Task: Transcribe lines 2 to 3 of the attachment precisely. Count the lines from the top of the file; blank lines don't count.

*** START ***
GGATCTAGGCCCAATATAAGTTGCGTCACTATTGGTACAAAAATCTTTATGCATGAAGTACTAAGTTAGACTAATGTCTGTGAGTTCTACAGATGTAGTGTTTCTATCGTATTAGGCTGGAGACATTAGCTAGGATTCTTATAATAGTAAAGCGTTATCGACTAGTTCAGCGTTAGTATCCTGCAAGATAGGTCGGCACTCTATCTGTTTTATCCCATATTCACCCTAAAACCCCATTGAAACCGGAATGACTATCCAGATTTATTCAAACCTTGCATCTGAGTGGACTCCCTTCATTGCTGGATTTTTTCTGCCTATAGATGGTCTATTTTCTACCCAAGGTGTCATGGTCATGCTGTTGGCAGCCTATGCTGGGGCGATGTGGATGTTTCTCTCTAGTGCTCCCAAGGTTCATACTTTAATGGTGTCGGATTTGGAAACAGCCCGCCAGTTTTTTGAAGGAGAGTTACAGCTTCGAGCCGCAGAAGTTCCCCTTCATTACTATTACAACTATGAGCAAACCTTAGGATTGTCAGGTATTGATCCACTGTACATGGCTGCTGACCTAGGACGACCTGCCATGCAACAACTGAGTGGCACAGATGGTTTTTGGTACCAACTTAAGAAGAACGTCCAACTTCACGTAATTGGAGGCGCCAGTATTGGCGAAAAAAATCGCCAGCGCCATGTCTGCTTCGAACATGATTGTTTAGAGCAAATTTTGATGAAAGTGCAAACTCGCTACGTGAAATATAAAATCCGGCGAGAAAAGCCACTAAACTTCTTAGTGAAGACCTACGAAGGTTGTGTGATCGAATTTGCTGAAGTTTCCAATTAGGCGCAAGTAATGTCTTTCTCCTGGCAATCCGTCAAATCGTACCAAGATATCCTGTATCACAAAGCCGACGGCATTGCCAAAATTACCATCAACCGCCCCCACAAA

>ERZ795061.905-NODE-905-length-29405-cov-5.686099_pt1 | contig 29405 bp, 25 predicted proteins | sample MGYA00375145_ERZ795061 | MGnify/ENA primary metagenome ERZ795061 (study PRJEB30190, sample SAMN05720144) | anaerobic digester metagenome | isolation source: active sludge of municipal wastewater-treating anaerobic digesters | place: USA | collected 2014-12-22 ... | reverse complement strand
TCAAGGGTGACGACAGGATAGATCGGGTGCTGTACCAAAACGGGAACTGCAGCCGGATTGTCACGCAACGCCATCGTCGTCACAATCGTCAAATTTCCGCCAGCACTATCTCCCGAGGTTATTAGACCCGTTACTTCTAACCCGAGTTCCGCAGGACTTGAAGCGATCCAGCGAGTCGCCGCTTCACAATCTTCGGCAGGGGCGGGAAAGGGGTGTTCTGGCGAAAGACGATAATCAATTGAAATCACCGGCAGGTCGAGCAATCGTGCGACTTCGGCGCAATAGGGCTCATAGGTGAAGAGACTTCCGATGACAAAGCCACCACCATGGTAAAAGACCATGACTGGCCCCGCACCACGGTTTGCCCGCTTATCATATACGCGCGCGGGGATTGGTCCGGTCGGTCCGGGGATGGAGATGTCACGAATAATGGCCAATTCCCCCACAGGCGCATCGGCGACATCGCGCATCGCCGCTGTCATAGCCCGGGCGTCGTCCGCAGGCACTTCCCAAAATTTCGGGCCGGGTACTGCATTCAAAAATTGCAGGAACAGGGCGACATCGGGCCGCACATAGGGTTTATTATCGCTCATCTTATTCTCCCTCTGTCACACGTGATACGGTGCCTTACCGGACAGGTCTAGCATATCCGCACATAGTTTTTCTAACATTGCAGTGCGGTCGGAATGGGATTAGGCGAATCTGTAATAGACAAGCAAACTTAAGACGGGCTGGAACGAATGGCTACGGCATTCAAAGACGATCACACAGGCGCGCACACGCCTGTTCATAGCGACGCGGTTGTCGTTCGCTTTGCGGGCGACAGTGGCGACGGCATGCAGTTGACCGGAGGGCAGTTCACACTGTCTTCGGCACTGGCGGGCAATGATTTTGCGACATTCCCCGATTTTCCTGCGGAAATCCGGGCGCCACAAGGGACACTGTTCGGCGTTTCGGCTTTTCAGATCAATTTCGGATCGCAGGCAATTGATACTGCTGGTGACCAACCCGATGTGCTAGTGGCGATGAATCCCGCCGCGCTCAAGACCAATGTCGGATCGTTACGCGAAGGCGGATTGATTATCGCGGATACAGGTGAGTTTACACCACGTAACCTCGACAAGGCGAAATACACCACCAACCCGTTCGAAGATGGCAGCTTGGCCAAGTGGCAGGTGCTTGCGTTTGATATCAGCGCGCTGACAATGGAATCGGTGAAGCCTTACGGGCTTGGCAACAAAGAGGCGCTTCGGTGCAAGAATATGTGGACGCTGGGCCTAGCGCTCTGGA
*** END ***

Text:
>ERZ795061.905-NODE-905-length-29405-cov-5.686099_pt1 | contig 29405 bp, 25 predicted proteins | sample MGYA00375145_ERZ795061 | MGnify/ENA primary metagenome ERZ795061 (study PRJEB30190, sample SAMN05720144) | anaerobic digester metagenome | isolation source: active sludge of municipal wastewater-treating anaerobic digesters | place: USA | collected 2014-12-22 ... | reverse complement strand
TCAAGGGTGACGACAGGATAGATCGGGTGCTGTACCAAAACGGGAACTGCAGCCGGATTGTCACGCAACGCCATCGTCGTCACAATCGTCAAATTTCCGCCAGCACTATCTCCCGAGGTTATTAGACCCGTTACTTCTAACCCGAGTTCCGCAGGACTTGAAGCGATCCAGCGAGTCGCCGCTTCACAATCTTCGGCAGGGGCGGGAAAGGGGTGTTCTGGCGAAAGACGATAATCAATTGAAATCACCGGCAGGTCGAGCAATCGTGCGACTTCGGCGCAATAGGGCTCATAGGTGAAGAGACTTCCGATGACAAAGCCACCACCATGGTAAAAGACCATGACTGGCCCCGCACCACGGTTTGCCCGCTTATCATATACGCGCGCGGGGATTGGTCCGGTCGGTCCGGGGATGGAGATGTCACGAATAATGGCCAATTCCCCCACAGGCGCATCGGCGACATCGCGCATCGCCGCTGTCATAGCCCGGGCGTCGTCCGCAGGCACTTCCCAAAATTTCGGGCCGGGTACTGCATTCAAAAATTGCAGGAACAGGGCGACATCGGGCCGCACATAGGGTTTATTATCGCTCATCTTATTCTCCCTCTGTCACACGTGATACGGTGCCTTACCGGACAGGTCTAGCATATCCGCACATAGTTTTTCTAACATTGCAGTGCGGTCGGAATGGGATTAGGCGAATCTGTAATAGACAAGCAAACTTAAGACGGGCTGGAACGAATGGCTACGGCATTCAAAGACGATCACACAGGCGCGCACACGCCTGTTCATAGCGACGCGGTTGTCGTTCGCTTTGCGGGCGACAGTGGCGACGGCATGCAGTTGACCGGAGGGCAGTTCACACTGTCTTCGGCACTGGCGGGCAATGATTTTGCGACATTCCCCGATTTTCCTGCGGAAATCCGGGCGCCACAAGGGACACTGTTCGGCGTTTCGGCTTTTCAGATCAATTTCGGATCGCAGGCAATTGATACTGCTGGTGACCAACCCGATGTGCTAGTGGCGATGAATCCCGCCGCGCTCAAGACCAATGTCGGATCGTTACGCGAAGGCGGATTGATTATCGCGGATACAGGTGAGTTTACACCACGTAACCTCGACAAGGCGAAATACACCACCAACCCGTTCGAAGATGGCAGCTTGGCCAAGTGGCAGGTGCTTGCGTTTGATATCAGCGCGCTGACAATGGAATCGGTGAAGCCTTACGGGCTTGGCAACAAAGAGGCGCTTCGGTGCAAGAATATGTGGACGCTGGGCCTAGCGCTCTGGA